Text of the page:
May 2009                                return to our home page
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Talk about quiet!  Palm Creek in May was almost desolate.  The streets were empty, the RV sites were bare and there were few souls about.  The closest we got to a "crowd" was at sunrise when several dozen people took advantage of free golf and shared the course or played pickleball.  Mary's tennis group was down to a rotating six members.  But, then came Cinco de Mayo.  Over one hundred people gathered in the ballroom to feast on a Mexican potluck dinner topped off with fried ice cream.  What a fantastic selection of food! We're not sure where all the people came from!  We shared the evening with Jeff and Elaine Spencer who challenged us to a came of pool afterwards.

Once our tennis and golf were finished in the mornings, we concentrated on the little chores of getting ready to get back on the road.  The afternoon temperatures were around 105* so we took several weeks to check things off our "to do" list.  Fluids were checked, tires were aired-up, the coach was washed, clutter was packed away, closets and cupboards cleaned out, screens were scrubbed, the shed was re-organized and the list goes on.  Before we knew it, we were ready to go.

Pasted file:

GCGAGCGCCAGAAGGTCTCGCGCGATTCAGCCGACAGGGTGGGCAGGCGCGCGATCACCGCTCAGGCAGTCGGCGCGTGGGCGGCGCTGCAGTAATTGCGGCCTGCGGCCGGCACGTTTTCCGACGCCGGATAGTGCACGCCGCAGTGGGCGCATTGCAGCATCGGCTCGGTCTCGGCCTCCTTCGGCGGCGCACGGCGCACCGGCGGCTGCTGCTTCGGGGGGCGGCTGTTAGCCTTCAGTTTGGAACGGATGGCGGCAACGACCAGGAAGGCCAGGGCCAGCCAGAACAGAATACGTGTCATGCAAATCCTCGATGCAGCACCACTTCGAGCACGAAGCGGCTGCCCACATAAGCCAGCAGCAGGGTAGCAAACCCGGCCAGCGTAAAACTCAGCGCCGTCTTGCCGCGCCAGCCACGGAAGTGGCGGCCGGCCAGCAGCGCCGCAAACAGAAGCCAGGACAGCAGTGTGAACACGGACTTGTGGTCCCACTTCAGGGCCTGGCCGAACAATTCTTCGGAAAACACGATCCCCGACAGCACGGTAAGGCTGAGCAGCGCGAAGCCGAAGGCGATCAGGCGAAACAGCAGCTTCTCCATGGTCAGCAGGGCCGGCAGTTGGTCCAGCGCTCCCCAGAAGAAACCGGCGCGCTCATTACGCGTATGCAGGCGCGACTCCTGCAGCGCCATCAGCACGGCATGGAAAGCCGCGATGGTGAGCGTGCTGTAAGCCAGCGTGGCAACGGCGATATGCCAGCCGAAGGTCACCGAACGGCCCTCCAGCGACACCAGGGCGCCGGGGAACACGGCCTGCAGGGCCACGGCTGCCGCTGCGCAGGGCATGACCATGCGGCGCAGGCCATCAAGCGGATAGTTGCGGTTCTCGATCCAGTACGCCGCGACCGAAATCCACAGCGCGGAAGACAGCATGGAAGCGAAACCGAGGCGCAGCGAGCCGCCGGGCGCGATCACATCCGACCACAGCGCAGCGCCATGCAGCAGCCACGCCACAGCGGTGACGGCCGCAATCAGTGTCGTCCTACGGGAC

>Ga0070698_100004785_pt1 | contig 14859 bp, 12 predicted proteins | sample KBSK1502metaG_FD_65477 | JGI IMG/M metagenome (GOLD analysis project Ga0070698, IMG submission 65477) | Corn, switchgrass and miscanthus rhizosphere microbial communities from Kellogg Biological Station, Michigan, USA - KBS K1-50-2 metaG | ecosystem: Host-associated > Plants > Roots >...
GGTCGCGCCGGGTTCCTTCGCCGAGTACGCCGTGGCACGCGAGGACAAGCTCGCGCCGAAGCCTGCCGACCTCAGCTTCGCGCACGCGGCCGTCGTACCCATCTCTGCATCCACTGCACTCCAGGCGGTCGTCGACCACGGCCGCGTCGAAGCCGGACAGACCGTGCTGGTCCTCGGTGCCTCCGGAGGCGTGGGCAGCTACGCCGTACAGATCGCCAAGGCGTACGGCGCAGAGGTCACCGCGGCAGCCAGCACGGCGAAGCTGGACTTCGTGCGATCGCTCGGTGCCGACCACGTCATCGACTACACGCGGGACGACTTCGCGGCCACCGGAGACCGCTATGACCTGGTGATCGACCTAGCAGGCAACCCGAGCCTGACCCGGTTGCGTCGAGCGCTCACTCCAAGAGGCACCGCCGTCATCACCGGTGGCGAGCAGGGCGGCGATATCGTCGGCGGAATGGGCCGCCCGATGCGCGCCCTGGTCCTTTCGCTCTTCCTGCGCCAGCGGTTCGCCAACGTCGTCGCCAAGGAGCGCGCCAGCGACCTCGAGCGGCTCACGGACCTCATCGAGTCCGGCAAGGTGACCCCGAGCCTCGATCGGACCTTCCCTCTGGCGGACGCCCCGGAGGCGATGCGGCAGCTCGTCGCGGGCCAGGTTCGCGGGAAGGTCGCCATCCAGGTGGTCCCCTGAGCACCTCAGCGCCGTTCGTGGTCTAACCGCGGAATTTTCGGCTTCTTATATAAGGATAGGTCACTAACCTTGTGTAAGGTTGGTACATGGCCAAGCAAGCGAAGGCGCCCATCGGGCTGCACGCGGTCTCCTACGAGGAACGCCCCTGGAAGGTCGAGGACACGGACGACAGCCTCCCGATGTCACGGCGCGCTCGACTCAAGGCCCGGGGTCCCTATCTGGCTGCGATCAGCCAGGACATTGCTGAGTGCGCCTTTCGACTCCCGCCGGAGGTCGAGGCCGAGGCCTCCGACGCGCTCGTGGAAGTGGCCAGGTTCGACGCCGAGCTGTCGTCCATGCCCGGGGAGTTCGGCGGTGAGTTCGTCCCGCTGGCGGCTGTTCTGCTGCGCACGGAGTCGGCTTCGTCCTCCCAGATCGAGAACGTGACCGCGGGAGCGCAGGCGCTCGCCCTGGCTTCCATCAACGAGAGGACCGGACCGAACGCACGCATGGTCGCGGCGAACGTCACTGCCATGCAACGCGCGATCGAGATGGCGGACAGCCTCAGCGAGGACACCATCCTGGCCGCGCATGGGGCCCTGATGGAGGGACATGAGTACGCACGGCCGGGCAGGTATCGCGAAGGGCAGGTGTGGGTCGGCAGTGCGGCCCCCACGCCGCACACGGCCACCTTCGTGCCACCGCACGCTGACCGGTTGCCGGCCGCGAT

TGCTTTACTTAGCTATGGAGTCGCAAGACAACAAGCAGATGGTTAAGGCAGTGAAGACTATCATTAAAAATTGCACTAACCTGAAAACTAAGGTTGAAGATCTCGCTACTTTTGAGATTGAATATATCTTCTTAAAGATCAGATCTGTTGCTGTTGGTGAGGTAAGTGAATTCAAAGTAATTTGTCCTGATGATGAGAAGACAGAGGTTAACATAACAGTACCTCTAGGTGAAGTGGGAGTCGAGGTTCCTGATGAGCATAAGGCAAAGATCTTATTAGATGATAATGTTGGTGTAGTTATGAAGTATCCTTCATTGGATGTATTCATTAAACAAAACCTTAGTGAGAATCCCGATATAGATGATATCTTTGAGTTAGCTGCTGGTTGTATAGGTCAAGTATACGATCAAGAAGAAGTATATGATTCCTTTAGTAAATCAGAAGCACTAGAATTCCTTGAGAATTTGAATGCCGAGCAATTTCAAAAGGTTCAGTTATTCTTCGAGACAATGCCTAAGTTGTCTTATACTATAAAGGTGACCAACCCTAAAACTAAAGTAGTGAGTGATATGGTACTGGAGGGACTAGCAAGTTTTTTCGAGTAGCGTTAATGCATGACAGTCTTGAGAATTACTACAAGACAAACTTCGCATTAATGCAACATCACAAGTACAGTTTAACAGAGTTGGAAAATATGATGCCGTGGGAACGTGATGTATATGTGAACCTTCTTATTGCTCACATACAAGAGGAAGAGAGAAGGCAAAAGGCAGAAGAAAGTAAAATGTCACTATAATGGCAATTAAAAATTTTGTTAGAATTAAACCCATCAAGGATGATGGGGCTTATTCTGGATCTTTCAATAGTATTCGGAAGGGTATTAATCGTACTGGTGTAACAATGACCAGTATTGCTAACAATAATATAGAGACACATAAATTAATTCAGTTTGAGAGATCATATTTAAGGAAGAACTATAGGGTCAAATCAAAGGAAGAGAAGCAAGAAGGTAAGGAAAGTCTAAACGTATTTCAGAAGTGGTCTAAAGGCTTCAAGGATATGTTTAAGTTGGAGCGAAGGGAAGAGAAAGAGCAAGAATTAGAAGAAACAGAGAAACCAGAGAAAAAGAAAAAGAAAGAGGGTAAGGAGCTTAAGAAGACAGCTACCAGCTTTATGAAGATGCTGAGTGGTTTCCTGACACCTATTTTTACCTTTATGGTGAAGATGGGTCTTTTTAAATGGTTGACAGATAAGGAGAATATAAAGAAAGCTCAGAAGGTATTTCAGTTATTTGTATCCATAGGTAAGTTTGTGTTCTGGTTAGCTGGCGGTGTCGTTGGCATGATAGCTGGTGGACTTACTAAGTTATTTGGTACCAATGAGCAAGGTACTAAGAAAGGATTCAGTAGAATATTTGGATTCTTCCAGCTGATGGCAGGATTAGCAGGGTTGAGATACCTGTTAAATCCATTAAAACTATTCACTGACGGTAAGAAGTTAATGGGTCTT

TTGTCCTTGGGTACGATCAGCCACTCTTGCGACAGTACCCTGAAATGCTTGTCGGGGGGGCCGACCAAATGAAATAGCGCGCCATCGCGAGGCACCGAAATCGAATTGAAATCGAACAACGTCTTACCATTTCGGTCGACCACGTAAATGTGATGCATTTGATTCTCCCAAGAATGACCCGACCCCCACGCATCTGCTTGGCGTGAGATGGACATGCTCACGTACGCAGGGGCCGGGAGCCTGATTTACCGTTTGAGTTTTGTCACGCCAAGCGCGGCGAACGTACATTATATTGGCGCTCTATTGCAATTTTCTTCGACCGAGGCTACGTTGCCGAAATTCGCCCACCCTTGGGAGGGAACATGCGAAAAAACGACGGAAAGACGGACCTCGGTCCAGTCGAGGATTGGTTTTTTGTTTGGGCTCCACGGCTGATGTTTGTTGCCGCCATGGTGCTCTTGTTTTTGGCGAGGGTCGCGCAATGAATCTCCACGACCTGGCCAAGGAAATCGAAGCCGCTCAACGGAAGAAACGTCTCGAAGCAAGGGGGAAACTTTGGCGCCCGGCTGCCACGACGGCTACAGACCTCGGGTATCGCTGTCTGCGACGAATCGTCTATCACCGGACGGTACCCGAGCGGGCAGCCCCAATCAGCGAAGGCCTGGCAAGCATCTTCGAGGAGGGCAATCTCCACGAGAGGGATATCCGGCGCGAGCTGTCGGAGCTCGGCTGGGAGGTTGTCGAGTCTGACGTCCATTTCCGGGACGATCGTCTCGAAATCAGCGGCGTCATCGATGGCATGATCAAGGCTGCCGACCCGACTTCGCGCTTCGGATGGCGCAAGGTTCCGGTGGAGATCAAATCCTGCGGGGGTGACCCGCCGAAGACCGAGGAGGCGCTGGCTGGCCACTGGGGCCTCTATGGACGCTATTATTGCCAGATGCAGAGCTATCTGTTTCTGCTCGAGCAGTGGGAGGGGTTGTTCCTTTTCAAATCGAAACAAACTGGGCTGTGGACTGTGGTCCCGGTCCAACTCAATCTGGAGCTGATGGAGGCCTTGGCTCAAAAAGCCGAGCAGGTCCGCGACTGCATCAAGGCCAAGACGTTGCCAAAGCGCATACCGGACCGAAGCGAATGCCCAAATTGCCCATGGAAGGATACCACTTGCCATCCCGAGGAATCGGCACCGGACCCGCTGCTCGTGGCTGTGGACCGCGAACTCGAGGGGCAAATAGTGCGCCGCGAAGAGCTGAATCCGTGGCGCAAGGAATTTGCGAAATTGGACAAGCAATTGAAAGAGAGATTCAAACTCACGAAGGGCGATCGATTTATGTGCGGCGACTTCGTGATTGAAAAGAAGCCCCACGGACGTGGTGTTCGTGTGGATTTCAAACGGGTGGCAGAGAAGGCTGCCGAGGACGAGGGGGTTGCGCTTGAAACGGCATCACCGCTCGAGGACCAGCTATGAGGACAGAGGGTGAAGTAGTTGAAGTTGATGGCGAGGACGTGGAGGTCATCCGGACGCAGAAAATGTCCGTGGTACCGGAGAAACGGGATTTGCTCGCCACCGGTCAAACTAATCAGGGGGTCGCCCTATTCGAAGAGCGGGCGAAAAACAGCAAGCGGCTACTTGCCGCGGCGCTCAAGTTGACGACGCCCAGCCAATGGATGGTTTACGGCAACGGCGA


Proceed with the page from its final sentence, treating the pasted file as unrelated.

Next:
Ole' Ole'  We had our choice of many Mexican dishes at the Cinco de Mayo party in the company of friends, Elaine and Jeff Spencer.
Elaine and Jeff visit the Palm Creek pool hall regularly, so they had no trouble beating us at the game.  But, we had fun!
Among other items, Tom tackled cleaning the wheel covers as we worked on our "pre-departure" chore list.  In 105* heat, things dried fast!


On our last weekend at Palm Creek we enjoyed a 'farewell dinner' at the home of Char and Terry Eicher.  Boy, is Terry a good cook!   His experiment of doing a prime rib on the grill turned out fantastic.  For the evening's entertainment, they challenged us to some downhill skiing and bowling on their new Wii game.  We had great fun!  Mother's Day found us, first of all playing 18 holes of golf.  Later we were off to a BYOB Party......that's 'bring your own banana!'  The park staff provided all the ice cream and topping for banana splits.  That was tasty!

Not everyone at Palm Creek lives in an RV.  Our friends, the Eicher's have a lovely two bedroom/two bath 
"Village Home."